We compared hairpencil extracts of ECB Z (French population, the main focus of the present study) with extracts of ECB Z from Hungary and also of the other pheromone strain (ECB E strain from USA and Slovenia) and ACB (China). Gas chromatographic analysis revealed major differences in the composition of the male bouquets (Figure 5A). A discriminant function analysis allowed us to resolve individuals of the three corn borer taxa into three groups (Figure 5B). Male ACB produce a mixture of Z9-16:OAc and 16:OAc only, and are discriminated from ECB by the absence of Z14-16:OAc. ECB E individuals differ typically from ECB Z by the low abundance or complete absence of Z11-16:OAc (mean ± standard error of the mean, ECB E = 0.36 ± 0.10 ng (N = 68), ECB Z = 3.09 ± 0.44 ng (N = 72)). ECB E males producing Z11-16:OAc at levels comparable to ECB Z individuals were rarely found (Figure 5B). As reported above, the blend of young ECB Z (D0) contains a low amount of Z11-16:OAc ( ECB Z D0 = 0.45 ± 0.05 ng (N = 24)), generating an overlap with ECB E (Figure 5B) and suggesting an incomplete differentiation of the strains for this trait.
Reconstruction of the male pheromone biosynthetic pathway
As male compounds are structurally similar to the ones constituting the female sex pheromone, we hypothesised that the male pheromone components could be synthesised along a biosynthetic pathway similar to those confirmed in female corn borers ( and references therein). Our investigations revealed that, in addition to the ubiquitous fatty acids present (including palmitic and palmitoleic acid, likely precursors of 16:OAc and Z9-16:OAc, respectively), the male extracts contained unsaturated fatty acids identified as (Z)-11-hexadecenoate supposedly resulting from the activity of a Δ11-desaturase on palmitic acid as well as (Z)-and (E)-14-hexadecenoate proposed to be produced from the activity of a Δ14-desaturase. Thus, based on precursor analyses and current knowledge on how pheromones consisting of fatty acid derivatives are produced, we postulated the biosynthetic pathways in Figure 6 leading to male pheromone compounds. This suggests that both sexes could rely on the same Δ11-desaturase to produce their pheromone components, as this desaturase can introduce double bonds in carbon chains of different length . Also, a Δ14-desaturase of central importance in the pheromone biosynthetic pathway of female ACB may be part of the male biochemical machinery.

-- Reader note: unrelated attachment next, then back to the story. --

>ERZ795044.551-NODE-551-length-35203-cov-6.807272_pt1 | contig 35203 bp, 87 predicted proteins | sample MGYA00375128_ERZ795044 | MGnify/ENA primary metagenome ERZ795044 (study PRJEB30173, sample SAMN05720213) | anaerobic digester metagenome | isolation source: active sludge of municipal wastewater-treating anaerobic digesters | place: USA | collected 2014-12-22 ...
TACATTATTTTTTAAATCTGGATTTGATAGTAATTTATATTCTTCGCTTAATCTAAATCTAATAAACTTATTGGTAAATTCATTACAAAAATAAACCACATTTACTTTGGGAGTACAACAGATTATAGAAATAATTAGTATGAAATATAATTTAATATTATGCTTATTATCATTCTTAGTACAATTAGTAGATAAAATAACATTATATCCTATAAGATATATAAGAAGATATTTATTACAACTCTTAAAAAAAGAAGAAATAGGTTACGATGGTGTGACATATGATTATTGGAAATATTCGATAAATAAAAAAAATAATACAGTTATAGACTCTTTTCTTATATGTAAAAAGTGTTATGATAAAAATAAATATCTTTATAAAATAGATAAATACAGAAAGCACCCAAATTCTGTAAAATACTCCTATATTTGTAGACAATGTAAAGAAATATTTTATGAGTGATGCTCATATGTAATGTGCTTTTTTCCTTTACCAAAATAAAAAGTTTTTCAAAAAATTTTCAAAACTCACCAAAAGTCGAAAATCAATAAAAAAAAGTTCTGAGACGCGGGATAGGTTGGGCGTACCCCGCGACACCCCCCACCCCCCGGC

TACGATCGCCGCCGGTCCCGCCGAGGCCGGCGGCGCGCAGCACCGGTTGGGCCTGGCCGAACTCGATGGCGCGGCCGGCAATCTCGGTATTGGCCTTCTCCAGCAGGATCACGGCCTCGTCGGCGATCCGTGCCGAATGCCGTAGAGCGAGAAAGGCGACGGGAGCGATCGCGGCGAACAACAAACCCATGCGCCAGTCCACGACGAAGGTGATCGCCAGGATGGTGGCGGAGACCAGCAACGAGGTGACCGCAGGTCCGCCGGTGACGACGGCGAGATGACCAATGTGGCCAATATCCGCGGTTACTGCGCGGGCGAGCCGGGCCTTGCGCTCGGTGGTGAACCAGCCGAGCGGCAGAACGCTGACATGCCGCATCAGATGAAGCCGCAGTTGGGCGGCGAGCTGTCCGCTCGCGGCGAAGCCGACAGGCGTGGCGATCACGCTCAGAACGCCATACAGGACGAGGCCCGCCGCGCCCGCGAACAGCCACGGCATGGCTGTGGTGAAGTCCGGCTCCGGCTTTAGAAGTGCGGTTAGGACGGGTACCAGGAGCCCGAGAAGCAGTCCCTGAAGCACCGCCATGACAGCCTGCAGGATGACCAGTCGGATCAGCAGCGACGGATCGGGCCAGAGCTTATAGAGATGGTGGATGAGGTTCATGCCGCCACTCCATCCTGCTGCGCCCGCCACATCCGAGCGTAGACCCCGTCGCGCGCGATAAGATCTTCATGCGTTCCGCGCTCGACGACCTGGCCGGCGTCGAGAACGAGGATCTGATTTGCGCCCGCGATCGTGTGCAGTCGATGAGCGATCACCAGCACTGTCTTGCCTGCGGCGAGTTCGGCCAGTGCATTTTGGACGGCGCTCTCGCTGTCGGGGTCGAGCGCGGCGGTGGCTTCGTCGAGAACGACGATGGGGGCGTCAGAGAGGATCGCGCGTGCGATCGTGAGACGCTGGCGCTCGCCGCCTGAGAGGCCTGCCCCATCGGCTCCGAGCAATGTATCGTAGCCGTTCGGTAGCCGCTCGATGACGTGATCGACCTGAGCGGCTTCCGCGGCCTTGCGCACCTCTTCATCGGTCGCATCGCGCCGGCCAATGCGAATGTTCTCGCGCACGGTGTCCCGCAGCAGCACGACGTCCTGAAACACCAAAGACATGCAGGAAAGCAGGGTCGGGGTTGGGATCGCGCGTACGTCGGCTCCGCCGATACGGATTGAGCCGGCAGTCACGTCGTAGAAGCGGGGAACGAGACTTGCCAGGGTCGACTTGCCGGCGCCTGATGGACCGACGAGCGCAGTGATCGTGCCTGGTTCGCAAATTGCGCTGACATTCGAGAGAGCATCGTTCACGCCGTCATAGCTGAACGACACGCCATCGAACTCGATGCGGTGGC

Detection of Δ14- and Δ11-desaturase transcripts using reverse transcriptase polymerase chain reaction
Using gene-specific primers, we analysed by reverse transcriptase polymerase chain reaction (RT-PCR) Δ14- and Δ11-desaturase transcript levels in abdominal tips from 0-, 2- and 4-day-old ECB Z males to confirm the involvement of these enzymes in the male pheromone biosynthesis. The expression of both types of desaturase genes could be detected in male tissues, regardless of age (Figure 7). We also analysed pheromone glands as well as abdomens from newly emerged females. As previously reported , the results showed expression of the Δ14- and Δ11-desaturase within the pheromone gland but not in the abdomen (Figure 7). However, it was surprising to find that levels of the two desaturase-encoding transcripts were similarly high. Fatty acid methyl ester extracts from ECB Z female pheromone glands were prepared by base methanolysis and analysed by gas chromatography-mass spectrometry (GC-MS). In addition to the fatty acids common to cell membranes and those resulting from the Δ11-desaturase activity, the extracts contained unsaturated fatty acids produced by the Δ14-desaturase (m/z 74, 87, 236 [M-32]). Double bond positions were confirmed with DMDS derivatisation, which produced adducts showing characteristic major ions of Δ14-hexadecenoate (m/z 287, 255, 75) as well as Δ12-tetradecenoate (m/z 259, 227, 75). Taken together, these results show that Δ14- and Δ11-desaturase genes are transcribed, and their mRNAs effectively translated, in both ECB Z males and females.